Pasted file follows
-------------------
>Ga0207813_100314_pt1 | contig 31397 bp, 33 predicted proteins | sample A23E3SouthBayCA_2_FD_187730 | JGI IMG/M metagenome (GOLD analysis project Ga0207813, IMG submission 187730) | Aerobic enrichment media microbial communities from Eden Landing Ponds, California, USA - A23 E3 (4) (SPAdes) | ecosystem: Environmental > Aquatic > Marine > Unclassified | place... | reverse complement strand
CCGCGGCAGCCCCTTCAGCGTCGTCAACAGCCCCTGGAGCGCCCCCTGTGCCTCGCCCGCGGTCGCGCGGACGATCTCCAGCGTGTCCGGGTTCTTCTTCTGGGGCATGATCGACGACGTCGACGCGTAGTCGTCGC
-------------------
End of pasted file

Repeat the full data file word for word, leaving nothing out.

>Ga0207813_100314_pt1 | contig 31397 bp, 33 predicted proteins | sample A23E3SouthBayCA_2_FD_187730 | JGI IMG/M metagenome (GOLD analysis project Ga0207813, IMG submission 187730) | Aerobic enrichment media microbial communities from Eden Landing Ponds, California, USA - A23 E3 (4) (SPAdes) | ecosystem: Environmental > Aquatic > Marine > Unclassified | place... | reverse complement strand
CCGCGGCAGCCCCTTCAGCGTCGTCAACAGCCCCTGGAGCGCCCCCTGTGCCTCGCCCGCGGTCGCGCGGACGATCTCCAGCGTGTCCGGGTTCTTCTTCTGGGGCATGATCGACGACGTCGACGCGTAGTCGTCGC